Transgender students just won a huge federal court case

Activists and protesters with the National Center for Transgender Equality rally in front of the White House, Wednesday, Feb. 22, 2017, in Washington, after the Department of Education and the Justice Department announce plans to overturn the school guidance on protecting transgender students. (AP Photo/Andrew Harnik) AP

A federal appeals court has ruled in favor of transgender students by rejecting a challenge to the Boyertown, Pennsylvania Area School District’s restroom and locker-room access policies. The court unanimously decided to uphold a lower court ruling in favor of the district.

A group of anonymous parents banded together with the far-right Christian legal group Alliance Defending Freedom to try to overturn the inclusive policies. The lawyers ridiculously claimed the policies “constitutes sexual harassment and a violation of personal privacy.”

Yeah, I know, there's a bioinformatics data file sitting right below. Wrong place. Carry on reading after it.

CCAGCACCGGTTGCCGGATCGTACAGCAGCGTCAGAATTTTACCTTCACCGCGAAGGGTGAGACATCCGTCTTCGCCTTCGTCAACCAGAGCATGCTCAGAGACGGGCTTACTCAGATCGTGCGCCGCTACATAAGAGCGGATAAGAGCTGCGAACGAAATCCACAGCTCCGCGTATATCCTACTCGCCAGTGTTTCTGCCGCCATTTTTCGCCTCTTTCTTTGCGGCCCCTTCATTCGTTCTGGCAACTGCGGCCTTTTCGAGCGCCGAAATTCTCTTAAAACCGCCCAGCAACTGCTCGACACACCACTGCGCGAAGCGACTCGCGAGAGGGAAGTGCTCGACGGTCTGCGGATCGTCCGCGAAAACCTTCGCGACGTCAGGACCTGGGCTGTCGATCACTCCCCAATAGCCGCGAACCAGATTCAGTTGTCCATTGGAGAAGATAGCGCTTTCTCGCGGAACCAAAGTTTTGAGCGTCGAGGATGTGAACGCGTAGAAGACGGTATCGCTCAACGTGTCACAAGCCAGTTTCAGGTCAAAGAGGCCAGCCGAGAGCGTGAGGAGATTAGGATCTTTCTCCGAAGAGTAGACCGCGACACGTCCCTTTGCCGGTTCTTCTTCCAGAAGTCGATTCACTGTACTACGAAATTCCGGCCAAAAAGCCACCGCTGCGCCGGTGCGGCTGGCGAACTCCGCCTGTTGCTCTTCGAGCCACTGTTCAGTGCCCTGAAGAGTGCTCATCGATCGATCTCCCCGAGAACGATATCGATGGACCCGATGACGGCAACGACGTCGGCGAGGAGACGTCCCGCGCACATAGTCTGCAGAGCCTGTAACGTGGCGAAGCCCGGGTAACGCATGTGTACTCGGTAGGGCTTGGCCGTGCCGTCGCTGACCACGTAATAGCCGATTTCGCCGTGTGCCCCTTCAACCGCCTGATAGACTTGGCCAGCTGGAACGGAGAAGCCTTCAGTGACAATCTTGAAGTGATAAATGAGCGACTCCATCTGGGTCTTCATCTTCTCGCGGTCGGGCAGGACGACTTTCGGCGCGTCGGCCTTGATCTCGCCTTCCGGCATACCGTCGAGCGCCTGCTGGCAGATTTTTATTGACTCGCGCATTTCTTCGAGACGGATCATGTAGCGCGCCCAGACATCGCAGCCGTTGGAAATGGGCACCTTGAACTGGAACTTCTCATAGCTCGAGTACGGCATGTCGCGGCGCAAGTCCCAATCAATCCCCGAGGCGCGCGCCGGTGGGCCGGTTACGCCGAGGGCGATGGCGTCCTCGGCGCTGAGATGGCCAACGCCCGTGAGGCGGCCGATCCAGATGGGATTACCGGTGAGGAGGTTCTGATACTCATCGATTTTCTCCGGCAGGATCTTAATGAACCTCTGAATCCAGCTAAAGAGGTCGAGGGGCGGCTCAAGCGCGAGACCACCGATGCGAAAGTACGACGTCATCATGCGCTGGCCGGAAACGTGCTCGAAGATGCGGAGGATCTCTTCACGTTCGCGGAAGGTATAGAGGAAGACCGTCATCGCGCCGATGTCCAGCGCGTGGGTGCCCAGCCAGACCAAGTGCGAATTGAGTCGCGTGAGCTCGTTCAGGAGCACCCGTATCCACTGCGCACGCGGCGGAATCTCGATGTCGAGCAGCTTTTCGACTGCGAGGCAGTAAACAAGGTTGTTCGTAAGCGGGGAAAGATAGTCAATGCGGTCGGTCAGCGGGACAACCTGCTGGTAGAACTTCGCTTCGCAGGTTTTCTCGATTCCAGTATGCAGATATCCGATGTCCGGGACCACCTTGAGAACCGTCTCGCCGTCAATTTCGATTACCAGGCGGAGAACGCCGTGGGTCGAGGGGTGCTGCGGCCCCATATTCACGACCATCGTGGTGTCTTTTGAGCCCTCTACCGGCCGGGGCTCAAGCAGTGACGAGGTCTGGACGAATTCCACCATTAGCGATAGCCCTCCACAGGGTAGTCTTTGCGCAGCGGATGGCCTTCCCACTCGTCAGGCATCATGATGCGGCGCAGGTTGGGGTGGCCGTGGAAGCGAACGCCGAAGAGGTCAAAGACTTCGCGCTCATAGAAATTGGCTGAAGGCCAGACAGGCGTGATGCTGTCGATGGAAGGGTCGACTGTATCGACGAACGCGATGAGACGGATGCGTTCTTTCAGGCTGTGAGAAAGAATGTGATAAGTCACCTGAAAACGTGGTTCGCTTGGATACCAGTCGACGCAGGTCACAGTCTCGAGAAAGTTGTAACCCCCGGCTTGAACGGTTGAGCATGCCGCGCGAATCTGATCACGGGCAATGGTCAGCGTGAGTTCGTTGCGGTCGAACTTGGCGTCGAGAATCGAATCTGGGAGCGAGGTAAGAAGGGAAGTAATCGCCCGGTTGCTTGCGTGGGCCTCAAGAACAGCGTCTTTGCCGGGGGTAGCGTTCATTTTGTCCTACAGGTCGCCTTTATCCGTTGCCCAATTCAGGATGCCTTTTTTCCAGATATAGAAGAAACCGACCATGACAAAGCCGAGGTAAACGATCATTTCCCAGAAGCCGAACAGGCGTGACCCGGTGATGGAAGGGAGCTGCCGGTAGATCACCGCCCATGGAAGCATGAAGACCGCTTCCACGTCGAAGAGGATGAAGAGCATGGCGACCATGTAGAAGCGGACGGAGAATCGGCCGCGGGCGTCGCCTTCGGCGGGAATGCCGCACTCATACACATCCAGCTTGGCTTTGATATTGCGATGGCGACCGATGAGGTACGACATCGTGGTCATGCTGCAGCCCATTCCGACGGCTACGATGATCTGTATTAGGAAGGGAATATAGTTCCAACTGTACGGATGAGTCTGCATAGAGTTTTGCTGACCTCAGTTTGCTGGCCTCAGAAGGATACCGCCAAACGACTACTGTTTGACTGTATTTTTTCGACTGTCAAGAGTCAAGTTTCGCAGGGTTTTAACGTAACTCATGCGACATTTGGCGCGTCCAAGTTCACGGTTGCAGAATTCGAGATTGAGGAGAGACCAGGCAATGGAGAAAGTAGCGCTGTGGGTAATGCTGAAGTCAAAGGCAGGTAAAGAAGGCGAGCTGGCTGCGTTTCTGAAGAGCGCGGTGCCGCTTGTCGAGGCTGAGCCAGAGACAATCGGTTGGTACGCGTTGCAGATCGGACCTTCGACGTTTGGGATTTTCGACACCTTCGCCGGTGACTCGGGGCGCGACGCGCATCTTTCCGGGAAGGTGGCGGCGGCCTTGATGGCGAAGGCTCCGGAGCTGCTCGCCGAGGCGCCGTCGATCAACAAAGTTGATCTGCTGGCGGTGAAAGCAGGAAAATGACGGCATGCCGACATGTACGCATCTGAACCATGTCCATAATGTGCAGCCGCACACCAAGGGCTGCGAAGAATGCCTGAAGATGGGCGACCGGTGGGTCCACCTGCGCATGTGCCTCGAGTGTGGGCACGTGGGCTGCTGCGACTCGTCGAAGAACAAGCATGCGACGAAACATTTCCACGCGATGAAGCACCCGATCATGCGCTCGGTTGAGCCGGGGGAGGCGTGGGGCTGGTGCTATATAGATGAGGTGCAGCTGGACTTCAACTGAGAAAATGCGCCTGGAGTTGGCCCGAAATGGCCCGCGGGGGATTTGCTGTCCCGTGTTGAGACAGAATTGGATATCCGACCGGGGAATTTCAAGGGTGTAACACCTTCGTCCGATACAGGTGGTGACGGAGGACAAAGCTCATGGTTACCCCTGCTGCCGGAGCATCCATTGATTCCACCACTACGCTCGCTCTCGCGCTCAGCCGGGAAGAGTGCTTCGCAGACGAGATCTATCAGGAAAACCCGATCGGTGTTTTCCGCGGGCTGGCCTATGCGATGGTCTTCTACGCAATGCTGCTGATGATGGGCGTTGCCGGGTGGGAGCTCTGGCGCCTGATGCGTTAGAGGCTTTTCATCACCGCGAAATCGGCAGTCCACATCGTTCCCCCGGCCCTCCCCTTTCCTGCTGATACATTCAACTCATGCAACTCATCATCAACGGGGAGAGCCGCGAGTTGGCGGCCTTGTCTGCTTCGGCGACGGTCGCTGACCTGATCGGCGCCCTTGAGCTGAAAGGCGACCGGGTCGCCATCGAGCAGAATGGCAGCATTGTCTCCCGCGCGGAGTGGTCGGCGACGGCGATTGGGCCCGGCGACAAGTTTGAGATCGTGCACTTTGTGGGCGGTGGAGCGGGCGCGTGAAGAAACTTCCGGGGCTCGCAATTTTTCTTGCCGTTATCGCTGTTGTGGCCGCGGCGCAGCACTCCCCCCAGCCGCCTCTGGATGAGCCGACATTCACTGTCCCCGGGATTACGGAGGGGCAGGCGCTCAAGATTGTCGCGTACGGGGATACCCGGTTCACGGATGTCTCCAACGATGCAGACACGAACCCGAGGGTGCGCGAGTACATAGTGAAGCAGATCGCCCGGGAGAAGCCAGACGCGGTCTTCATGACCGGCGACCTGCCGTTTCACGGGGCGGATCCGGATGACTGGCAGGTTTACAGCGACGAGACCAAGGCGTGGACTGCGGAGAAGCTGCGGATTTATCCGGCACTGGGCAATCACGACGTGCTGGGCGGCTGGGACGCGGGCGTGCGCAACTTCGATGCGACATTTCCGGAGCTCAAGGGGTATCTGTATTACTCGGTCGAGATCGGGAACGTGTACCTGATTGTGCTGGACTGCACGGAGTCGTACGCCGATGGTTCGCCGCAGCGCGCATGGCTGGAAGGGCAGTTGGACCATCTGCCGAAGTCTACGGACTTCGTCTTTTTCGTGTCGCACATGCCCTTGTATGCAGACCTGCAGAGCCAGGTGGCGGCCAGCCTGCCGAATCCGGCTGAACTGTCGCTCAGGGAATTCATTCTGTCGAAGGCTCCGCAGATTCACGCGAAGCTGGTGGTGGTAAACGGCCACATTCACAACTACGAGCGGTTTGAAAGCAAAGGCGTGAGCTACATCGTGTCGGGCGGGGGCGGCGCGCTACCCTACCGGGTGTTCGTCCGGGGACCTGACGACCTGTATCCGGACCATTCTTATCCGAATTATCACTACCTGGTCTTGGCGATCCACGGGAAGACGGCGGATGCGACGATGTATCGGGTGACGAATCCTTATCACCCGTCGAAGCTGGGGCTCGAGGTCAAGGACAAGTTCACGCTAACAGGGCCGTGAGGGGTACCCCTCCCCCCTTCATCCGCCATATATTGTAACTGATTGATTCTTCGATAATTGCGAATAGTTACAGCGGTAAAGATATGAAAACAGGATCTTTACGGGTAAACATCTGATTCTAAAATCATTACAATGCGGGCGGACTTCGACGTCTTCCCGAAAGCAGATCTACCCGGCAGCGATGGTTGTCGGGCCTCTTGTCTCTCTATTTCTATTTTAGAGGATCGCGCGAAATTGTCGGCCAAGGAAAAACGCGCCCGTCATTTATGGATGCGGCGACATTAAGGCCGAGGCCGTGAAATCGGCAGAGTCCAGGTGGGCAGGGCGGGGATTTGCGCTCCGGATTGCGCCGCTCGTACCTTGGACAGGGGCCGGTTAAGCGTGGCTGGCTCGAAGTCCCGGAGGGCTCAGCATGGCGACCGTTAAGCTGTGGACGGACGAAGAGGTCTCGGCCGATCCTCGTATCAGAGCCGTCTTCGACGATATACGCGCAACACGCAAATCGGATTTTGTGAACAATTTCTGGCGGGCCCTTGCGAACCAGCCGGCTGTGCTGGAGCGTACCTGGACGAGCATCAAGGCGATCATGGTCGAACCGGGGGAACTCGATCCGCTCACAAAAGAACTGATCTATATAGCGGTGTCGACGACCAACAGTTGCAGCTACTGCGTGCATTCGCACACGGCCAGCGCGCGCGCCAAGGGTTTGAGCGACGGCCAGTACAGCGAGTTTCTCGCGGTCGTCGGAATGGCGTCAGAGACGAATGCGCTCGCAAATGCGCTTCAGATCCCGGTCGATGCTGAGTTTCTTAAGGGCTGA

“The court saw that treating transgender students equally does not harm any other students in the school,” said Ria Tabacco Mar, staff attorney with the ACLU LGBT & HIV Project. “All students should have the opportunity to fully participate in school. Boyertown’s practice makes that possible.”

Aidan DeStefano, a transgender man who graduated from Boyertown Area High School in 2017, said, “Transgender students just want what everyone else wants, to be accepted for who we are. Reversing the practices that have allowed me and other trans kids to thrive at school would have been devastating. I’m glad other transgender students will know the experience of being treated like any other student.”

“As the Trump-Pence Administration and anti-equality activists continue to attack our school children, federal courts nationwide are reaffirming the legal rights and dignity of transgender people,” said HRC Legal Director Sarah Warbelow.

School should be a safe space for all youth, and we commend the Boyertown Area School District for not only implementing an LGBTQ-inclusive policy, but for fighting to protect their most vulnerable and marginalized students.”

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